• If you select Quit/Resigned you'll need to answer a lengthy series of questions to explain yourself.
    • For Part-time/Reduced Hours, you'll need to report the last day worked, how many hours you worked that week, how much you made, and how many hours you used to work per week, and how much you made then.
  6. Repeat this process for every other job. (Again, you only need one listing to file, but it looks better the more you have, and you might qualify for more benefits.)
  7. Continue.

Choose How You Want to Get Paid (Payment Method)

  1. Decide how you want to receive your benefits. You can either choose to receive a card where your benefits will load automatically, or you can choose direct deposit.
    • If you choose direct deposit, enter your routing number and account number, etc. (Which you can find in your banking app if you don't already know them.)

Tell Them About Your Situation (Complete Your Weekly Claim Info)

  1. When asked, indicate how many hours you worked last week.
  2. Report how much money you received or got paid last week, for any reason.
  3. Indicate if you are/were able to work, and answer If you were offered a job today, would you be able to accept?
  4. Answer the other questions honestly.

You'll need to repeat this part every week.

Review & Submit

  1. Double-check that your contact information is correct, because the Virginia Employment Commission likes to use the mail. Select your preferred contact method, etc.
  2. Agree to the disclosures; promise that you're not committing fraud.
  3. Submit your claim.

Now we wait (unless legislation goes into effect and waiting periods are waived, which at time of publication, they are not).

Get Your Letter in the Mail

  1. In "7-10 days" (sometimes sooner), you'll receive a letter in the mail with your PIN and your weekly benefit determination (how much aid you qualify for). 
    • This number is calculated from your "base period earnings" (how much you usually made last year). This is the amount you can receive every week via the payment method you chose.
    • But here's the thing: you're not going to receive your benefits every week. You're going to receive benefits for every week that you file.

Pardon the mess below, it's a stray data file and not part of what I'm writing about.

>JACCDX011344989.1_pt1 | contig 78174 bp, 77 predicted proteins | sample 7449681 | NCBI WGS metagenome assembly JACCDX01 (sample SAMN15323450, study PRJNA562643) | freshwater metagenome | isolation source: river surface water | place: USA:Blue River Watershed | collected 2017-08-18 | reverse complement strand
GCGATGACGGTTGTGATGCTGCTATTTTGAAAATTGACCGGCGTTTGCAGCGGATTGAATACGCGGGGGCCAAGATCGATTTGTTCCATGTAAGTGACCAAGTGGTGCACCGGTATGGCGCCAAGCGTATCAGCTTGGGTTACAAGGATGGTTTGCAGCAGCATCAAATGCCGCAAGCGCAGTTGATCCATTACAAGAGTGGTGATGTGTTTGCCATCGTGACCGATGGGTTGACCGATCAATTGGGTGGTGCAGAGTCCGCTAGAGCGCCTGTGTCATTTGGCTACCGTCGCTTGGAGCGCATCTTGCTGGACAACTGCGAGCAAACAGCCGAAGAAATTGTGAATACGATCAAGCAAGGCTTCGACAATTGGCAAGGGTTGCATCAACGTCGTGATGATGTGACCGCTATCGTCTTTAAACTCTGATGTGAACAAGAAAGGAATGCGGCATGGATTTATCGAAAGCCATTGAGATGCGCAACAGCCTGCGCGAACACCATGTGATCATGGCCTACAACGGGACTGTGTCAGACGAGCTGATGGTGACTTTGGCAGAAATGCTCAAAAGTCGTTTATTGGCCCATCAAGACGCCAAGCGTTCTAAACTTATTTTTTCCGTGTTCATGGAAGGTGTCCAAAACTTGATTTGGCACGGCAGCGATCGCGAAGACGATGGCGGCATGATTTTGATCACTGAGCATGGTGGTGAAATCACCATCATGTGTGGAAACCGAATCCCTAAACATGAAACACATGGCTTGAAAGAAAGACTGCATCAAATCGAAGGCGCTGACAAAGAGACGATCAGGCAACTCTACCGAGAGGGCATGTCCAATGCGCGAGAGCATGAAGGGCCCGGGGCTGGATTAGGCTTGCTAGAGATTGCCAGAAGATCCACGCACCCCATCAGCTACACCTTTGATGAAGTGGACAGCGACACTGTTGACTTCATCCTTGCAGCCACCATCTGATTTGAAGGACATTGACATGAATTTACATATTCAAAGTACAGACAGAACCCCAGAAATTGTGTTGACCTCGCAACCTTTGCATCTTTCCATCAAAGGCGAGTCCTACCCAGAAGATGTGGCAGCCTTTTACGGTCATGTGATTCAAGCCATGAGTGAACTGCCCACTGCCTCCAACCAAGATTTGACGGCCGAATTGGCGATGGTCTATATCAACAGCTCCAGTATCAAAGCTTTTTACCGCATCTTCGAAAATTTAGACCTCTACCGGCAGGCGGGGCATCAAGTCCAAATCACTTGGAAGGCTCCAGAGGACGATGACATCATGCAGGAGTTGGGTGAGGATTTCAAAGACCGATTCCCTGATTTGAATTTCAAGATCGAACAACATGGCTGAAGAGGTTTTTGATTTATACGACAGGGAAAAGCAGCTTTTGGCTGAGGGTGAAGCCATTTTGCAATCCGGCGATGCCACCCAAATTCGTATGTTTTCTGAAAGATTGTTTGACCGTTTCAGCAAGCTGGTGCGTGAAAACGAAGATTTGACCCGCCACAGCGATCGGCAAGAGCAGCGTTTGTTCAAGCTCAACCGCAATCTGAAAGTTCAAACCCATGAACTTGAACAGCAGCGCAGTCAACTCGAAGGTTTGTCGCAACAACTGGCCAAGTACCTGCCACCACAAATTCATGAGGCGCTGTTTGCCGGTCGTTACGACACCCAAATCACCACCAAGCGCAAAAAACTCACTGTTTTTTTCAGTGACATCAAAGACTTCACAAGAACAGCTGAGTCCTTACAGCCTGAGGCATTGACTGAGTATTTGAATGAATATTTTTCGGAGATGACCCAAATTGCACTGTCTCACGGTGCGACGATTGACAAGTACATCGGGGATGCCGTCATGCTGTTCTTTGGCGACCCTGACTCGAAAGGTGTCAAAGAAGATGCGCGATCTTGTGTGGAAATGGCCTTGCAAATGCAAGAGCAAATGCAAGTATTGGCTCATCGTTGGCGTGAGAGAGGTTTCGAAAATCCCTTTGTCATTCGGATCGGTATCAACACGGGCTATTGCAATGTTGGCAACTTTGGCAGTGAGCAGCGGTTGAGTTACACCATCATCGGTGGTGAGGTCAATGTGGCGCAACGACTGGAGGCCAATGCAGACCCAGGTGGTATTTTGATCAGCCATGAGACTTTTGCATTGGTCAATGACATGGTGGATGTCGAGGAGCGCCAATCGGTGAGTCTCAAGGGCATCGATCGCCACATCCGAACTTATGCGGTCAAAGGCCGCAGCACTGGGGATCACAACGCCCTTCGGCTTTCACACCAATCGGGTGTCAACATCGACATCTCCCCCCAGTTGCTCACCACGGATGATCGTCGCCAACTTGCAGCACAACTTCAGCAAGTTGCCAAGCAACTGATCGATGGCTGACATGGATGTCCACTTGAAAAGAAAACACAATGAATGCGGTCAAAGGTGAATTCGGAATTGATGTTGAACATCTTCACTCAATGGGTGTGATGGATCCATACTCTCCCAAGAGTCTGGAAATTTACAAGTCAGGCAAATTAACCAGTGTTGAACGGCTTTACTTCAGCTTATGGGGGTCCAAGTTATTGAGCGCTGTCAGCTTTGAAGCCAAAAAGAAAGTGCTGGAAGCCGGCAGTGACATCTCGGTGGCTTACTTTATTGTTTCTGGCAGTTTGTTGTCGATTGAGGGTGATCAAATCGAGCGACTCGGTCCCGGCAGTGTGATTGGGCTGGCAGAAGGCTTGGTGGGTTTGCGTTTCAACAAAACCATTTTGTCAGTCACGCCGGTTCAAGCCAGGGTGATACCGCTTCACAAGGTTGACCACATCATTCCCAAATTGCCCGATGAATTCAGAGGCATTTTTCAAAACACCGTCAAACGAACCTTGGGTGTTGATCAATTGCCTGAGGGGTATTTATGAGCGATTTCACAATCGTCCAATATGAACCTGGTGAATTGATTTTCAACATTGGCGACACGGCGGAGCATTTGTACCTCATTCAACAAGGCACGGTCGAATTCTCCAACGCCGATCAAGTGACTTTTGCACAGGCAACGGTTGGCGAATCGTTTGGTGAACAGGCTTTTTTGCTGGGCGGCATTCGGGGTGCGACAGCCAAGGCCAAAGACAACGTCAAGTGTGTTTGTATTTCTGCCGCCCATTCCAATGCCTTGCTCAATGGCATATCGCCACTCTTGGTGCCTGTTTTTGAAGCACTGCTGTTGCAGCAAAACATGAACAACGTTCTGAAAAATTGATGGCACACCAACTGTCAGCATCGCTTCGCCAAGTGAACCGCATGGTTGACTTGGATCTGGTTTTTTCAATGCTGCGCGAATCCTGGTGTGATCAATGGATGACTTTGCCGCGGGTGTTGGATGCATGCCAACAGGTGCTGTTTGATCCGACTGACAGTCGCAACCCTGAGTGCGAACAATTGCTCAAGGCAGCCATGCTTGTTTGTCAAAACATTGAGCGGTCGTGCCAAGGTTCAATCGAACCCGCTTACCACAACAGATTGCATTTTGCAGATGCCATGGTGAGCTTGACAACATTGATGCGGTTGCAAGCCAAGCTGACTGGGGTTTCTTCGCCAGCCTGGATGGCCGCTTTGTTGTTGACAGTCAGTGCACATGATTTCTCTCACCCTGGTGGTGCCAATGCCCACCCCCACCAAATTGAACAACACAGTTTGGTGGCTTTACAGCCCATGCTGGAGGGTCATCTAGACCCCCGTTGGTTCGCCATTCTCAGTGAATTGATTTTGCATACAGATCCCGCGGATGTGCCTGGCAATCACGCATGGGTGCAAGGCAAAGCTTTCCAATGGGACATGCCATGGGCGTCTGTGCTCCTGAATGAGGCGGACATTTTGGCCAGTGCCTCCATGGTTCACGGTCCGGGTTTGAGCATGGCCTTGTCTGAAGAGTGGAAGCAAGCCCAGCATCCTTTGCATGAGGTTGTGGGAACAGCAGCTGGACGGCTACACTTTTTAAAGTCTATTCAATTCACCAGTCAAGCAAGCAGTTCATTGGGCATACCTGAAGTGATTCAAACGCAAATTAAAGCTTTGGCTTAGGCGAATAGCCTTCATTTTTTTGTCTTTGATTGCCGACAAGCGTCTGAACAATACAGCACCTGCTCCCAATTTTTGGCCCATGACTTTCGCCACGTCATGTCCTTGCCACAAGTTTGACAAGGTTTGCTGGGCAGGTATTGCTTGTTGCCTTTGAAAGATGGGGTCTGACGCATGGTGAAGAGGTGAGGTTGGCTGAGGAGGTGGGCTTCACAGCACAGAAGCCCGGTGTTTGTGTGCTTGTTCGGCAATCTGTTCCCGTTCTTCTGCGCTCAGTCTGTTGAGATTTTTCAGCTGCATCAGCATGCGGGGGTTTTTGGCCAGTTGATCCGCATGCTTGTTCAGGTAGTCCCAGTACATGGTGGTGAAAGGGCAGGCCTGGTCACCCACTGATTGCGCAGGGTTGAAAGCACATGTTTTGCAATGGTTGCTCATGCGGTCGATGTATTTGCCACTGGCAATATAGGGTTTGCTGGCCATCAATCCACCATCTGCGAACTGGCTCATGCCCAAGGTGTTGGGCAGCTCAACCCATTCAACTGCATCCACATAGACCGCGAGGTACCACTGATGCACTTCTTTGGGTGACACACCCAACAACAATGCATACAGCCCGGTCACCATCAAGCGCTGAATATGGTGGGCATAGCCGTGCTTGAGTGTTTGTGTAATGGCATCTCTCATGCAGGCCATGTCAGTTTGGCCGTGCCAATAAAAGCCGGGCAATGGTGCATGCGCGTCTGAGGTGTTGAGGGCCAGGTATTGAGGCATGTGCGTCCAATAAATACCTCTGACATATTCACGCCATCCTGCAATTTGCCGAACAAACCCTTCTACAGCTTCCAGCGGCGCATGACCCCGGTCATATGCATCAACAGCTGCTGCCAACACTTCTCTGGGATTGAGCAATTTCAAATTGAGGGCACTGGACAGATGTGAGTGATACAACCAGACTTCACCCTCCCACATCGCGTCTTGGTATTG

Submit Your Weekly Claim Every Sunday

  • Every Sunday (or after midnight on Saturday), you need to log back into this nightmare of a website and submit your Weekly Claim Certification. Don't panic—it's significantly shorter.
  • To submit your weekly certification, log in, revisit that M.C. Escher nightmare of a dashboard, and from the left side panel select Unemployment Services > Weekly Claim Certification. This means you want to claim benefits for that week.
  • You'll need to add three entries of jobs you applied for or "contacts" you made indicating that you were actively seeking work. (Unless this requirement is actually waived in Virginia.)
  • Then you'll need to answer the same questions about work availability, hours worked, income, etc. that you did at the end of your initial claim. Check all this info. Wait for the system to log you out a few times; repeat as necessary. Submit.
  • You should receive your benefits every Friday or Saturday, but it can take longer the first time.

Relax with A Glass of Fine Wine ("Fine Wine" Defined Loosely, Because of the Recession)

Bask in your victory.


Why is the Virginia Employment Commission website so bad? Why is this process so complicated? Why is the sky blue? These are questions humankind has asked since time immemorial, whose answers may never be known. But you file that claim. You keep calling. You refresh that page one more time. You are not the only one who's frustrated.